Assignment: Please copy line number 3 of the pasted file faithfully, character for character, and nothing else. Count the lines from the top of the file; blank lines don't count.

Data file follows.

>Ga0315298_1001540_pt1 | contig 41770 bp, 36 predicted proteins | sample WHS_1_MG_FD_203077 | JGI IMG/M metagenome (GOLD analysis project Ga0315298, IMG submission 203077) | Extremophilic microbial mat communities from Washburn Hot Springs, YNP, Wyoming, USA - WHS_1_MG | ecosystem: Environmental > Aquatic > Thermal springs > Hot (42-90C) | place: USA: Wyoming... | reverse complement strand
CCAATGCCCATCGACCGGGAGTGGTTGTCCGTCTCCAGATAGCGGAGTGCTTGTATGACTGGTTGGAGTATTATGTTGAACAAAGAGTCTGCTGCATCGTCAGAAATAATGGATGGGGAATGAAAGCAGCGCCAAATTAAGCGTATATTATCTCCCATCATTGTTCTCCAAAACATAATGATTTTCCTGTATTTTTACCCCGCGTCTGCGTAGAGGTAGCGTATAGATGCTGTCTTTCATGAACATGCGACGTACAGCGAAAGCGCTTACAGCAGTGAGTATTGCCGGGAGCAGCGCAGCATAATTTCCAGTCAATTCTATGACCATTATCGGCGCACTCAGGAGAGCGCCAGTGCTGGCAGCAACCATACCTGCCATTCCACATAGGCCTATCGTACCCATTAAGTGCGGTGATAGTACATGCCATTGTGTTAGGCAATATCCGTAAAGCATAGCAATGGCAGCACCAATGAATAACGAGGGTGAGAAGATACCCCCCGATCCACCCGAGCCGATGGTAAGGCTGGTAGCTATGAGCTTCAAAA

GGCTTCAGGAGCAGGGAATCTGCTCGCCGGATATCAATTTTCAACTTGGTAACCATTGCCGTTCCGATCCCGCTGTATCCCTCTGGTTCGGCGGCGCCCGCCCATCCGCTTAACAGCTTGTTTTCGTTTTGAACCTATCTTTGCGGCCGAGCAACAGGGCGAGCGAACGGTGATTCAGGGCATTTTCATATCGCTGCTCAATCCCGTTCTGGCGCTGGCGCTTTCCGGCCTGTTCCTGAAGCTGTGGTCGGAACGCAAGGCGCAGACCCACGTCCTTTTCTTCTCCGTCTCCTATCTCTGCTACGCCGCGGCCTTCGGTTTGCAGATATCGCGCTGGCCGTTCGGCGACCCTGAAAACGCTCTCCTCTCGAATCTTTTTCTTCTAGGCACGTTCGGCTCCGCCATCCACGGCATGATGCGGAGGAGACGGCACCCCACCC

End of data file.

GGCTTCAGGAGCAGGGAATCTGCTCGCCGGATATCAATTTTCAACTTGGTAACCATTGCCGTTCCGATCCCGCTGTATCCCTCTGGTTCGGCGGCGCCCGCCCATCCGCTTAACAGCTTGTTTTCGTTTTGAACCTATCTTTGCGGCCGAGCAACAGGGCGAGCGAACGGTGATTCAGGGCATTTTCATATCGCTGCTCAATCCCGTTCTGGCGCTGGCGCTTTCCGGCCTGTTCCTGAAGCTGTGGTCGGAACGCAAGGCGCAGACCCACGTCCTTTTCTTCTCCGTCTCCTATCTCTGCTACGCCGCGGCCTTCGGTTTGCAGATATCGCGCTGGCCGTTCGGCGACCCTGAAAACGCTCTCCTCTCGAATCTTTTTCTTCTAGGCACGTTCGGCTCCGCCATCCACGGCATGATGCGGAGGAGACGGCACCCCACCC